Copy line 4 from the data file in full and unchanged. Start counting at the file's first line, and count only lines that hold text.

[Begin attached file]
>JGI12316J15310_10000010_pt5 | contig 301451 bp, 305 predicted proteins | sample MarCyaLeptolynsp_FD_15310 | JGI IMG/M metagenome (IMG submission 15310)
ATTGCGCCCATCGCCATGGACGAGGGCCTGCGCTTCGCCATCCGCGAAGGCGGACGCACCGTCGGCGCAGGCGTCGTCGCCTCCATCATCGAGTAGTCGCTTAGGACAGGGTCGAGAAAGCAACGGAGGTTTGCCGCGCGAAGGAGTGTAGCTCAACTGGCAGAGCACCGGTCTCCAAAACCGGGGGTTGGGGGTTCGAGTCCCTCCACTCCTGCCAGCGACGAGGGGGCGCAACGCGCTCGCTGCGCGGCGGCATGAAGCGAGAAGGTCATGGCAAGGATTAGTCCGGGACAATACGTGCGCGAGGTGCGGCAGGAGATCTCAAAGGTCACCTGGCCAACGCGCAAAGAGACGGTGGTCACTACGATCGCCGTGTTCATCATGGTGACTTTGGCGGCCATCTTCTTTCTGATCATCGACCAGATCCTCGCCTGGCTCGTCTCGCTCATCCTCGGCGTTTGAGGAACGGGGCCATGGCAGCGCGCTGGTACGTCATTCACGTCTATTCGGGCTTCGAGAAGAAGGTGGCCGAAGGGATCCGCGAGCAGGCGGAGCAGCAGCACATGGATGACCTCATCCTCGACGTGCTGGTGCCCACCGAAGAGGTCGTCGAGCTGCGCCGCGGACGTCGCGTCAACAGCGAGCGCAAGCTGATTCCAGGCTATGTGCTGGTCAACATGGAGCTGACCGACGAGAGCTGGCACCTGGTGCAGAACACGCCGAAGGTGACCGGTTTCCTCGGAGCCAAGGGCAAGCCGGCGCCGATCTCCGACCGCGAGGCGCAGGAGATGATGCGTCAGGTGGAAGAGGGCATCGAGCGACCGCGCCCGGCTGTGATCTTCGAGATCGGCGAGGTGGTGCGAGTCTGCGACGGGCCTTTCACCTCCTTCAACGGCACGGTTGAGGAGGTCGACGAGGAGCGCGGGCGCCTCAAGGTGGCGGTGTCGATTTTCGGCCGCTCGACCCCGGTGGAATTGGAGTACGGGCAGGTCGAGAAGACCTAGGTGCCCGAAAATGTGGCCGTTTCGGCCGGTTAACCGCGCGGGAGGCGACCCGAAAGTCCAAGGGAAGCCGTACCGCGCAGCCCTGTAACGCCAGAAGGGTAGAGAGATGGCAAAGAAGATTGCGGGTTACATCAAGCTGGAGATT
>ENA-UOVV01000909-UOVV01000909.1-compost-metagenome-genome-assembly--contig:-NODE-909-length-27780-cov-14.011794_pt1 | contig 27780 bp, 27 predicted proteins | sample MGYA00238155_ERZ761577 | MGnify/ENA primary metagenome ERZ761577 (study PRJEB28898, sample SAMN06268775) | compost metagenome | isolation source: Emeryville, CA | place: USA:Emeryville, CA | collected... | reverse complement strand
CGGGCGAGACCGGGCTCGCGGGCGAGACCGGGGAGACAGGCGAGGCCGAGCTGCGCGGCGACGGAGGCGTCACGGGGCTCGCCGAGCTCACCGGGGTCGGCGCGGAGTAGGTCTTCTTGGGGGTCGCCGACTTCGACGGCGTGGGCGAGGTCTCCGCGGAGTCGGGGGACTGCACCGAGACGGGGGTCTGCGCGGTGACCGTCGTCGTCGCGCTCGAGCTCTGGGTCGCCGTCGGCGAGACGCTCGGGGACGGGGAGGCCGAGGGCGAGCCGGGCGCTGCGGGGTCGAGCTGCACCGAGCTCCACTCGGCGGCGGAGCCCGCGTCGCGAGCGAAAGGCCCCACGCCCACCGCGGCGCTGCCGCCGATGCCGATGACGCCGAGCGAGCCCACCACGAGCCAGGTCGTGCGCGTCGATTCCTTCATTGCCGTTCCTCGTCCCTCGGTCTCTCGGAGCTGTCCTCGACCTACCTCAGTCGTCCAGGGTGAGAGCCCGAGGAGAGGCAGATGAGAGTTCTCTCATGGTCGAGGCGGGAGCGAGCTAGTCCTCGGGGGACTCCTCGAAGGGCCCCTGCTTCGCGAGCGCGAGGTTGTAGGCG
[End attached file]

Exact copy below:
CGGGCGAGACCGGGCTCGCGGGCGAGACCGGGGAGACAGGCGAGGCCGAGCTGCGCGGCGACGGAGGCGTCACGGGGCTCGCCGAGCTCACCGGGGTCGGCGCGGAGTAGGTCTTCTTGGGGGTCGCCGACTTCGACGGCGTGGGCGAGGTCTCCGCGGAGTCGGGGGACTGCACCGAGACGGGGGTCTGCGCGGTGACCGTCGTCGTCGCGCTCGAGCTCTGGGTCGCCGTCGGCGAGACGCTCGGGGACGGGGAGGCCGAGGGCGAGCCGGGCGCTGCGGGGTCGAGCTGCACCGAGCTCCACTCGGCGGCGGAGCCCGCGTCGCGAGCGAAAGGCCCCACGCCCACCGCGGCGCTGCCGCCGATGCCGATGACGCCGAGCGAGCCCACCACGAGCCAGGTCGTGCGCGTCGATTCCTTCATTGCCGTTCCTCGTCCCTCGGTCTCTCGGAGCTGTCCTCGACCTACCTCAGTCGTCCAGGGTGAGAGCCCGAGGAGAGGCAGATGAGAGTTCTCTCATGGTCGAGGCGGGAGCGAGCTAGTCCTCGGGGGACTCCTCGAAGGGCCCCTGCTTCGCGAGCGCGAGGTTGTAGGCG